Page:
14. Talk to the Experts
Never forget to keep learning, keep doing your research and keep attending those networking events, webinars or replying to those tweets. You can always learn something from other people, especially the experts who have navigated the same waters as you and probably learnt some valuable lessons along the way. Keep your eyes and ears open and don’t get too complacent – you might be making profit – but there are always ways to improve, learn and increase your offerings.
15. How are you going to pay yourself?
Are you going to pay yourself a salary or award yourself a dividend when you’ve had a particularly good month? These are two very different things with different tax implications and National Insurance Contributions, so this could affect your benefits received, like your pension. Be clear with yourself on what you expect your salary to be or how much in dividends you’re going to take from the business. There are different rules on what you need to do if you’re withdrawing dividends, so make sure you’re in the know. For example, if you are going to withdraw dividends from a limited company, you must hold a directors meeting to declare the withdrawal and record the meeting as well. It may seem pointless, but this is something HMRC will definitely check for.
16. VAT Schemes
Make sure you understand the different VAT schemes, and which one is right for your business. These come in the form of Standard VAT, VAT cash accounting and the flat rate scheme. VAT can be tricky and complex; this is where a qualified accountant can really help. Businesses with a turnover of £85,000 or higher must have registered with the UK VAT scheme with HMRC so essentially, you’ll be collecting VAT on behalf of HMRC ready to declare it. HMRC will probably contact you about your VAT so make sure you’re up-to-date and in the know. HMRC publishes and regularly updates their VAT guide which contains all the detail you’ll need.
17. Hiring an Accountant and Bookkeeper
Do you need to hire a bookkeeper and accountant for your business? Ultimately, it’s up to you, you may find you can keep up to date with your accounting and bookkeeping, and you’re beating those deadlines, and that’s great! However, most of us find these regular but unavoidable jobs complicated, confusing and time consuming, not to mention having to get your head around the HMRC deadlines and Companies House requirements. Hiring an accountant and/or someone to help you with your bookkeeping will ensure all your accounts are correct, up-to-date and all your tax returns submitted on time. Hiring a fully qualified accountant will get rid of the worry and stress, and they’ll be able to update you on your financial progress, so you’re in control but not spending too much time stressing over the small stuff.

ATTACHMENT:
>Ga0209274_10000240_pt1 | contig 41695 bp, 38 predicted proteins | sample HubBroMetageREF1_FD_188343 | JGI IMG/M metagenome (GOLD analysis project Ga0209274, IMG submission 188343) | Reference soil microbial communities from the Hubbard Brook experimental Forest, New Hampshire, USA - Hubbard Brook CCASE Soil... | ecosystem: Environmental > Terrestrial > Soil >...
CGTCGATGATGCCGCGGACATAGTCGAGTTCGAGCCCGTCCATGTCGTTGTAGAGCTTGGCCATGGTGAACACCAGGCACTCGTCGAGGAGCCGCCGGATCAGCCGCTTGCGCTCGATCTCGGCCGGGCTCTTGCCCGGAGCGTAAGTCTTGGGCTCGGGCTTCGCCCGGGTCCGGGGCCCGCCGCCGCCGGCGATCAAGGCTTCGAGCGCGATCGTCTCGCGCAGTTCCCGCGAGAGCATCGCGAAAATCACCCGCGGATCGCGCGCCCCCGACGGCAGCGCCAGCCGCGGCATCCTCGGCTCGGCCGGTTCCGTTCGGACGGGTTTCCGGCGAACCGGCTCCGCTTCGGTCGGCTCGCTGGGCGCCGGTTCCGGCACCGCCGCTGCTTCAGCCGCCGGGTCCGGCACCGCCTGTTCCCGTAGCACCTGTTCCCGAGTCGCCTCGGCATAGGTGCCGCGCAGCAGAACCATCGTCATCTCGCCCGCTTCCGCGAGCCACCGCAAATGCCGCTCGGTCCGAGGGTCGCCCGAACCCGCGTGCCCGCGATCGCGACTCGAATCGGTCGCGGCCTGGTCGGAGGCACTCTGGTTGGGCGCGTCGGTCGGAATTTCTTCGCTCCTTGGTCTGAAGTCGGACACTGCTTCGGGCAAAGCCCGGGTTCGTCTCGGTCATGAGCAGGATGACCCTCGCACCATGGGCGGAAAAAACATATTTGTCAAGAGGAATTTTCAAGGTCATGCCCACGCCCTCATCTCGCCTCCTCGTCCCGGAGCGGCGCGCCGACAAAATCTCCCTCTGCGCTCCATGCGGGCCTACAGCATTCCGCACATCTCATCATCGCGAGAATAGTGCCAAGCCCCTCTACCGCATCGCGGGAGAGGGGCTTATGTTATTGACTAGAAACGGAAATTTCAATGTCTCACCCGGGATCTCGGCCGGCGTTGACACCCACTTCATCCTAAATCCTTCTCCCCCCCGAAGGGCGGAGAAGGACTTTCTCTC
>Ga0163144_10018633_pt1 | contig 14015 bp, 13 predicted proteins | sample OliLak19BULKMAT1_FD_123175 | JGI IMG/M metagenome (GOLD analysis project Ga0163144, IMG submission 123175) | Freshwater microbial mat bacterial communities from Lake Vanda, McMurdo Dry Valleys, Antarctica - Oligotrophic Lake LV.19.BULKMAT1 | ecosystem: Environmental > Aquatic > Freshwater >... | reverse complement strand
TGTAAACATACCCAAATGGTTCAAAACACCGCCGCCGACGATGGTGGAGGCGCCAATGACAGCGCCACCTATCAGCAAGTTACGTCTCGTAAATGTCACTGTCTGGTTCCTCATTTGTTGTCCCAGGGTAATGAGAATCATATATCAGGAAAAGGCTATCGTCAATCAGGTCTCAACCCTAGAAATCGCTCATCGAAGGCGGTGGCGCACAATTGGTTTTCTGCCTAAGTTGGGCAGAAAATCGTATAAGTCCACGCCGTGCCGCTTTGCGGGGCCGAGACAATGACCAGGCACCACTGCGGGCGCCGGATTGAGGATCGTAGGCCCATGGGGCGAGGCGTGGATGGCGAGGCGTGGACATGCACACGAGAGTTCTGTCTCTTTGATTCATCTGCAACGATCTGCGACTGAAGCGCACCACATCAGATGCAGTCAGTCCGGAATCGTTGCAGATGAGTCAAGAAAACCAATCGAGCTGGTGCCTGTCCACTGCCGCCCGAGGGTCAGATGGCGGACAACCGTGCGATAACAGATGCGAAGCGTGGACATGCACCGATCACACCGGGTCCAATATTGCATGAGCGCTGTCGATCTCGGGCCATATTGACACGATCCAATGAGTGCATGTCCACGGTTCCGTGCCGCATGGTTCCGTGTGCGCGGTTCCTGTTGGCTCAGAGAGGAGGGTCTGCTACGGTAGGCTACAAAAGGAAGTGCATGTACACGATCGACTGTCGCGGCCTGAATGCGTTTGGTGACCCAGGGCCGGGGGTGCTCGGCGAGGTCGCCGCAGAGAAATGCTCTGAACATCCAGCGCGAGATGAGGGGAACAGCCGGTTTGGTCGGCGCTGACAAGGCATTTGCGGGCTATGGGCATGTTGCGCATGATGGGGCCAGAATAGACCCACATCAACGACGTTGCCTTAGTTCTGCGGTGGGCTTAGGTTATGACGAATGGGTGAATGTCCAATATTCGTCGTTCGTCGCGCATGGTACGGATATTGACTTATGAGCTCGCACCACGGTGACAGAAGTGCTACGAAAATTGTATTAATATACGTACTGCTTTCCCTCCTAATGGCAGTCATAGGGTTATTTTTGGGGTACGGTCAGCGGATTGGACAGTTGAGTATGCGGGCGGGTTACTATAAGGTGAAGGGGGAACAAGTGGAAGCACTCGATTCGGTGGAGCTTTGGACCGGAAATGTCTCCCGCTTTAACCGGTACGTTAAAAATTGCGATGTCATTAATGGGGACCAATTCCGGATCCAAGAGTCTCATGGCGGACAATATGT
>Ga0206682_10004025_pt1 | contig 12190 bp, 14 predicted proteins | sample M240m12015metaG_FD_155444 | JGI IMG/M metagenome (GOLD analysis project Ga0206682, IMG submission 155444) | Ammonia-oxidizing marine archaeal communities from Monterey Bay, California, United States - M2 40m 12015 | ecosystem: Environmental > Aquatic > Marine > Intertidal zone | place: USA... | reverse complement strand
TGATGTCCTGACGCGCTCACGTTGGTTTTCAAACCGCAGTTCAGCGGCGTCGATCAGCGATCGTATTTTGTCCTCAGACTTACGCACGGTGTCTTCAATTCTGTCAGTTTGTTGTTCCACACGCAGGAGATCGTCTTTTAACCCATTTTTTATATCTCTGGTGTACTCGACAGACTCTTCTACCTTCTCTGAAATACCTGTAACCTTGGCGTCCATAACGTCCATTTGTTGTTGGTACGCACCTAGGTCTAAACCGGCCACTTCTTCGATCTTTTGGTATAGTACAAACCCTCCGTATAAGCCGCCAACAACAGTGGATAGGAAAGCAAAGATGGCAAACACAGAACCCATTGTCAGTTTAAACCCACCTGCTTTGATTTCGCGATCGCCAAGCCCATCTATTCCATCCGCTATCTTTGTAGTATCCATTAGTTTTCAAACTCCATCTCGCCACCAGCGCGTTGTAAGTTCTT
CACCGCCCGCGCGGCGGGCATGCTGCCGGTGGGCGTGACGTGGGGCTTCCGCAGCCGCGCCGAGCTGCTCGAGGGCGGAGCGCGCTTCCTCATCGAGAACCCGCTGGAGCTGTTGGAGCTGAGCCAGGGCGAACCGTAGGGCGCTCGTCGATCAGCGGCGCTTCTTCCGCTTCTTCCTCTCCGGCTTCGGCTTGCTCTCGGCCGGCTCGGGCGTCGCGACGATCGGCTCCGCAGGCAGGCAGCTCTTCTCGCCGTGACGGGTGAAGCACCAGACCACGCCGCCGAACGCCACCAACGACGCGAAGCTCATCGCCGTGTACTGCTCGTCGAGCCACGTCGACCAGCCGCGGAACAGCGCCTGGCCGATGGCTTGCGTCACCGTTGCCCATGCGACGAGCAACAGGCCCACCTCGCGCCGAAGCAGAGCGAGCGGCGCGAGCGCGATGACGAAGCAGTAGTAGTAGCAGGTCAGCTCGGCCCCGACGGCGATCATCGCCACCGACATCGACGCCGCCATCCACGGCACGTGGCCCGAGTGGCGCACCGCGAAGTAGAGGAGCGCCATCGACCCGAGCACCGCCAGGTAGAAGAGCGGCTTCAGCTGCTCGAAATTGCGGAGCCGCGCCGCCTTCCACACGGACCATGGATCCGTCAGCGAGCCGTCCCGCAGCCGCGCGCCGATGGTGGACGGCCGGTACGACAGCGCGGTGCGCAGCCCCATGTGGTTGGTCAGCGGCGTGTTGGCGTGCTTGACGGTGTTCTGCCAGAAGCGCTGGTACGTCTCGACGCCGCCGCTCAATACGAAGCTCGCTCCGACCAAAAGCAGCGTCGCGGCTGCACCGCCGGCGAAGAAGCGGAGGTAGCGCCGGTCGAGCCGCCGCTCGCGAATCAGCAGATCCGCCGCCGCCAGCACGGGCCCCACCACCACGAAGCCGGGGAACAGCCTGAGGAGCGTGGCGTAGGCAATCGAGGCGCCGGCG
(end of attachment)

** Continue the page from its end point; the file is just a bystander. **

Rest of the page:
You should always be learning and training yourself to improve, whether it is sitting in on webinars, taking courses, qualifications or just reaching out to other people in your local areas to network, introduce yourself and put down roots – however great your company is and however much profit it is making – always look to improve and swot up on the latest industry trends and changes.
19. Sign up! Sign up! Sign up!
Sign up to everything you can, the more subscriptions you can find for free, the better. This is everything from updates from HMRC and Companies House, to industry-related news, updates and changes, and your competitor’s news and bulletins. Try and absorb as much information as possible, you want to have a good understanding of what’s going on around you and in your market. Stay in the know! Seeing your top competitors’ newsletters in your inbox will remind you to keep a check of what they are doing and will provide a good marker to compare your progress with that of others.
20. Personal Touch
Finally, don’t forget this is your business, so go at your own pace and don’t be afraid to put your own personal touch on how you do things and what you do, different schedules and working patterns suit different people – there’s no wrong answer. If you meet your deadlines and manage your own expectations, you’re good to go! Good Luck!
If there is anything you’re not sure about, do not hesitate to get in touch with us at Ridgefield Consulting and we can help you navigate through the more confusing aspects of starting up your own business.